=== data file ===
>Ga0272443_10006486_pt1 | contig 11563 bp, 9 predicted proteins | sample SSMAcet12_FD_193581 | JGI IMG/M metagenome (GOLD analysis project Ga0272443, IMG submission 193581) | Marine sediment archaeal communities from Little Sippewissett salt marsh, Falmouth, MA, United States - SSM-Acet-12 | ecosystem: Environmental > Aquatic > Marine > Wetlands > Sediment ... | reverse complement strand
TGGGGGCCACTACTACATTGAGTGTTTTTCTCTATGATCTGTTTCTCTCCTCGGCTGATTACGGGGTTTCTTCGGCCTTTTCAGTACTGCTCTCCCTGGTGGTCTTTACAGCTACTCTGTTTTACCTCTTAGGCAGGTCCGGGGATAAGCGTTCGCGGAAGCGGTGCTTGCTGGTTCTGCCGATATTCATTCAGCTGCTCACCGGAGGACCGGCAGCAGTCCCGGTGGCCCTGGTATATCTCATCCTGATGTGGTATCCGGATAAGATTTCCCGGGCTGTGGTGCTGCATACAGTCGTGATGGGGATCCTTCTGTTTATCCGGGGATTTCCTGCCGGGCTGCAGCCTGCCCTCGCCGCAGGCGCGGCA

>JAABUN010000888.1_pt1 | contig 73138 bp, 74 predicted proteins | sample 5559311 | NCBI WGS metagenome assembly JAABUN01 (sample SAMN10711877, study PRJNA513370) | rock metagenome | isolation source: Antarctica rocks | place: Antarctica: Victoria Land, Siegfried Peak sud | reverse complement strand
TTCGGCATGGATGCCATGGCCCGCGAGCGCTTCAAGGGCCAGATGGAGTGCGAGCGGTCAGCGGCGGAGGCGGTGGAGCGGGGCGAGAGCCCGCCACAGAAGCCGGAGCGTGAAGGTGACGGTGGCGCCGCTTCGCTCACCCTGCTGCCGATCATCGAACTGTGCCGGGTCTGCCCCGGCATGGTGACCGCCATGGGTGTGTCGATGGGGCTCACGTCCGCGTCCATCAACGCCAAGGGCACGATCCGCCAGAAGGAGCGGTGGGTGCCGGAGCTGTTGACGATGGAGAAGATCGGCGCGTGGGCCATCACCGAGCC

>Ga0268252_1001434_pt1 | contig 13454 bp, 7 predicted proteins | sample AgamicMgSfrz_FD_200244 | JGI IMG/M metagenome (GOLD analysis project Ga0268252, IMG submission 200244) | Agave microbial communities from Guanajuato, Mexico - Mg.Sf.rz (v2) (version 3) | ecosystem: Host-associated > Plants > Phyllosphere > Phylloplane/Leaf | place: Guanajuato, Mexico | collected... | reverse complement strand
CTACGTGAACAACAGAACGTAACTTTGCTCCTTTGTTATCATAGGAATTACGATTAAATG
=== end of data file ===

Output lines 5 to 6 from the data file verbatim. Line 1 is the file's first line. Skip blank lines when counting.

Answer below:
>Ga0268252_1001434_pt1 | contig 13454 bp, 7 predicted proteins | sample AgamicMgSfrz_FD_200244 | JGI IMG/M metagenome (GOLD analysis project Ga0268252, IMG submission 200244) | Agave microbial communities from Guanajuato, Mexico - Mg.Sf.rz (v2) (version 3) | ecosystem: Host-associated > Plants > Phyllosphere > Phylloplane/Leaf | place: Guanajuato, Mexico | collected... | reverse complement strand
CTACGTGAACAACAGAACGTAACTTTGCTCCTTTGTTATCATAGGAATTACGATTAAATG